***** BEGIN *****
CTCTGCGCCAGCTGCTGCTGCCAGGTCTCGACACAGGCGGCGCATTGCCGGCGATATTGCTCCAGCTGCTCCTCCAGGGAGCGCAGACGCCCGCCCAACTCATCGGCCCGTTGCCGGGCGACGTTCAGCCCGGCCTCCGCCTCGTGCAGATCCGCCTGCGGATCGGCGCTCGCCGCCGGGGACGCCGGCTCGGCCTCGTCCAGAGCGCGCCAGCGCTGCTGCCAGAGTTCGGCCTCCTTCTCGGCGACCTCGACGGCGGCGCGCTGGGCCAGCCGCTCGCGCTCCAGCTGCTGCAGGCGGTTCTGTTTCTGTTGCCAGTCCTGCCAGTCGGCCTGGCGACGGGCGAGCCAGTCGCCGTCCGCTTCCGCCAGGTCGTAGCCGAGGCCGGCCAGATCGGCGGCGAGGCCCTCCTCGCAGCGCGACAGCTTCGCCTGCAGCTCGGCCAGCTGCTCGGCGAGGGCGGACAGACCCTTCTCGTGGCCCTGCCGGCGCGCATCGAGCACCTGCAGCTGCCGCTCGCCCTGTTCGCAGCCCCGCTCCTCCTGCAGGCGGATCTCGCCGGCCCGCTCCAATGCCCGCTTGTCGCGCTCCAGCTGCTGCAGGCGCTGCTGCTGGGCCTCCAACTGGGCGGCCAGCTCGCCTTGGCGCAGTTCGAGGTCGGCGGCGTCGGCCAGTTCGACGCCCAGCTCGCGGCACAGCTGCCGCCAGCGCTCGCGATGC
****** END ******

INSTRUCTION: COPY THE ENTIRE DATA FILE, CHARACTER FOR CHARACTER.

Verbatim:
CTCTGCGCCAGCTGCTGCTGCCAGGTCTCGACACAGGCGGCGCATTGCCGGCGATATTGCTCCAGCTGCTCCTCCAGGGAGCGCAGACGCCCGCCCAACTCATCGGCCCGTTGCCGGGCGACGTTCAGCCCGGCCTCCGCCTCGTGCAGATCCGCCTGCGGATCGGCGCTCGCCGCCGGGGACGCCGGCTCGGCCTCGTCCAGAGCGCGCCAGCGCTGCTGCCAGAGTTCGGCCTCCTTCTCGGCGACCTCGACGGCGGCGCGCTGGGCCAGCCGCTCGCGCTCCAGCTGCTGCAGGCGGTTCTGTTTCTGTTGCCAGTCCTGCCAGTCGGCCTGGCGACGGGCGAGCCAGTCGCCGTCCGCTTCCGCCAGGTCGTAGCCGAGGCCGGCCAGATCGGCGGCGAGGCCCTCCTCGCAGCGCGACAGCTTCGCCTGCAGCTCGGCCAGCTGCTCGGCGAGGGCGGACAGACCCTTCTCGTGGCCCTGCCGGCGCGCATCGAGCACCTGCAGCTGCCGCTCGCCCTGTTCGCAGCCCCGCTCCTCCTGCAGGCGGATCTCGCCGGCCCGCTCCAATGCCCGCTTGTCGCGCTCCAGCTGCTGCAGGCGCTGCTGCTGGGCCTCCAACTGGGCGGCCAGCTCGCCTTGGCGCAGTTCGAGGTCGGCGGCGTCGGCCAGTTCGACGCCCAGCTCGCGGCACAGCTGCCGCCAGCGCTCGCGATGC